IF THE threat of global warming doesn’t persuade Congress of the need to reduce America’s reliance on oil and coal, the vast slick now befouling the Gulf of Mexico surely ought to.
The oil billowing out of BP’s Deepwater Horizon site doesn’t just reveal the moral urgency of encouraging efficiency and renewable sources of energy; it also presents a leadership test. The Senate and the Obama administration must seize this moment to enact the Kerry-Lieberman energy and climate change bill, with its cap on utilities’ carbon dioxide emissions, its new controls on offshore drilling, and its investments in clean energy research and production. As a response to the ongoing catastrophe in the Gulf, putting a price on carbon emissions — a price that reflects the environmental damage caused by fossil fuels — makes much more sense than carping over whether President Obama has shown sufficient anger over the incompetence of
Nearly a year ago, the House of Representatives passed its own energy and climate change bill. Since then, progress on the issue has stalled. Meanwhile, Americans have witnessed not just the BP debacle but also the worst coal-mining disaster in 40 years, the explosion in April at the Upper Big Branch mine in West Virginia that killed 29 workers.
The nation’s desperate need to extract fossil fuels has overwhelmed its ability to do so safely. Congress essentially acknowledged that by capping the amount of liability an oil company can incur in court; without the cap, drilling would appear too likely to damage people or the environment for anyone to actually invest in it.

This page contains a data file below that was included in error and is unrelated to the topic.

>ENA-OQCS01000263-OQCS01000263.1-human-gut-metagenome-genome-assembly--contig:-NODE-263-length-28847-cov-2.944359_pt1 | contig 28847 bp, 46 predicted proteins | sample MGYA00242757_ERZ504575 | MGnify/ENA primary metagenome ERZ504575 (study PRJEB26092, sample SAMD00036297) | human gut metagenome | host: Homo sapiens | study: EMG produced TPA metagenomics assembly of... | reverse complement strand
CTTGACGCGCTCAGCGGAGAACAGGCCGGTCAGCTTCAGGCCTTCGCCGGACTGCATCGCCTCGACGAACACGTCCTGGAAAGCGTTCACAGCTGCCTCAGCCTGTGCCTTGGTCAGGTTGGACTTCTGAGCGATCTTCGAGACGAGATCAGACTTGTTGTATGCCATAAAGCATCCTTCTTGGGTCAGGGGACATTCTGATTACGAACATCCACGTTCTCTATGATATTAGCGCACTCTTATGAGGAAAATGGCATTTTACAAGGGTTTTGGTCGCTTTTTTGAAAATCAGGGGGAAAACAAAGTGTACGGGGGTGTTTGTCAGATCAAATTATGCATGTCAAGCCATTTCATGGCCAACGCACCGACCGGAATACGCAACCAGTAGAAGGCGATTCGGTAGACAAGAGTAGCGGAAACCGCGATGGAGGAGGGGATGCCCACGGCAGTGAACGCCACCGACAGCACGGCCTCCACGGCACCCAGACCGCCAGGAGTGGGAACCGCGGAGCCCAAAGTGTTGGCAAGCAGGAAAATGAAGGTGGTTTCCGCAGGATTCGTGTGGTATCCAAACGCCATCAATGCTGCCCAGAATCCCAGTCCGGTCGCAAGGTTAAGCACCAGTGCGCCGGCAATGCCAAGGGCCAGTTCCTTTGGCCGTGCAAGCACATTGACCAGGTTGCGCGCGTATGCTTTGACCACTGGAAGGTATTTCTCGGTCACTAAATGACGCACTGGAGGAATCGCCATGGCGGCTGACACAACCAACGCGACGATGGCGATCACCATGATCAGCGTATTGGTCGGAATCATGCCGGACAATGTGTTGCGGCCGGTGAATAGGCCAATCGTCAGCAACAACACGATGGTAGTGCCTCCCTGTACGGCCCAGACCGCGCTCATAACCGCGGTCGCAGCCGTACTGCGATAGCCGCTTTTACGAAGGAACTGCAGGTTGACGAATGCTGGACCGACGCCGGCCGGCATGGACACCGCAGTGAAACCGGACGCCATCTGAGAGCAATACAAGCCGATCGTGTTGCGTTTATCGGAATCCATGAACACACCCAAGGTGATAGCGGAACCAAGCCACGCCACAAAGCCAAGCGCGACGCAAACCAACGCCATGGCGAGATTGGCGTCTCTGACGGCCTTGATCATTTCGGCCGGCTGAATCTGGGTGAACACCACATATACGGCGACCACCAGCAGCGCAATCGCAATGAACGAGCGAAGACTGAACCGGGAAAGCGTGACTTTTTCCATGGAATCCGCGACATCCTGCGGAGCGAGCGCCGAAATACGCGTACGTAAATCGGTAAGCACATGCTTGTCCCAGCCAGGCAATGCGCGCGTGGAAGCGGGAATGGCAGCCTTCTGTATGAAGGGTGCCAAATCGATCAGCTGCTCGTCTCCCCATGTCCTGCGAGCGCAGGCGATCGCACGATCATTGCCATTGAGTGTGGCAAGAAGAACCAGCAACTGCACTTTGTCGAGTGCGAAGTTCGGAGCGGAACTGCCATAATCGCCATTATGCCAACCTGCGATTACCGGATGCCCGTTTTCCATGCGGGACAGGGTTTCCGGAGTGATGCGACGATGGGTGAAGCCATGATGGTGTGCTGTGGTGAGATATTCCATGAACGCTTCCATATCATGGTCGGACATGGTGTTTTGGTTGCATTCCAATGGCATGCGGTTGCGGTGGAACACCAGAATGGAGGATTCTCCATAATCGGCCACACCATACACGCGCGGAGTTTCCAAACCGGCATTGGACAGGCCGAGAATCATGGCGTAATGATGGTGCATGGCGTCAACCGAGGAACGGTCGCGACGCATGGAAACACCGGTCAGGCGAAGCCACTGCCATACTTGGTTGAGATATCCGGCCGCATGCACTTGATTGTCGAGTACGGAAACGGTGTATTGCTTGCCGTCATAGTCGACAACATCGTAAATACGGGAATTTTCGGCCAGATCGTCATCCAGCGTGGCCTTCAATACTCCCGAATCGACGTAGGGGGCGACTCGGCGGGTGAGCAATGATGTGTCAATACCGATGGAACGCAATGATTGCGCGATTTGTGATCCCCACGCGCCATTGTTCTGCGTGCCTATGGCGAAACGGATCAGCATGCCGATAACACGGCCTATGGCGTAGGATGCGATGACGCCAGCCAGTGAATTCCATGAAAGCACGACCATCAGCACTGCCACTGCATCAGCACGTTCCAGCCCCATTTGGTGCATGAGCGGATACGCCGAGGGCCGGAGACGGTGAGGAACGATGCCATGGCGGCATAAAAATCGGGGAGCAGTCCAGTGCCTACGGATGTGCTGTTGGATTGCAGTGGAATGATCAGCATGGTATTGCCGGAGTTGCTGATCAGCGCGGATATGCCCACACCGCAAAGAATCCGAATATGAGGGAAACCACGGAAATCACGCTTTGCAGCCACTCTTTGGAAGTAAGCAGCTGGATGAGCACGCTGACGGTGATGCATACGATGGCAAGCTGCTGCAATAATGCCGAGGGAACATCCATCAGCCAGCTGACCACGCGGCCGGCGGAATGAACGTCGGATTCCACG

Worse yet, recent fossil-fuel disasters pale against those that global warming may cause. As temperatures rise as a result of fossil-fuel consumption, the environmental consequences could be devastating. The world needs the United States to lead in limiting greenhouse gas emissions, or it will be impossible to expect action on this front from other major emitters like China, India, Brazil, and Indonesia.
Fossil fuels seem cheaper than alternative sources of energy only because oil companies and consumers have been spared the environmental costs. The human costs — in lives lost and livelihoods destroyed — are readily visible to all along the Gulf Coast. The BP spill makes the dangers of maintaining the status quo painfully clear. Beyond managing the current crisis, it is essential that the Senate pass a comprehensive energy law that steers the country in a cleaner, safer direction.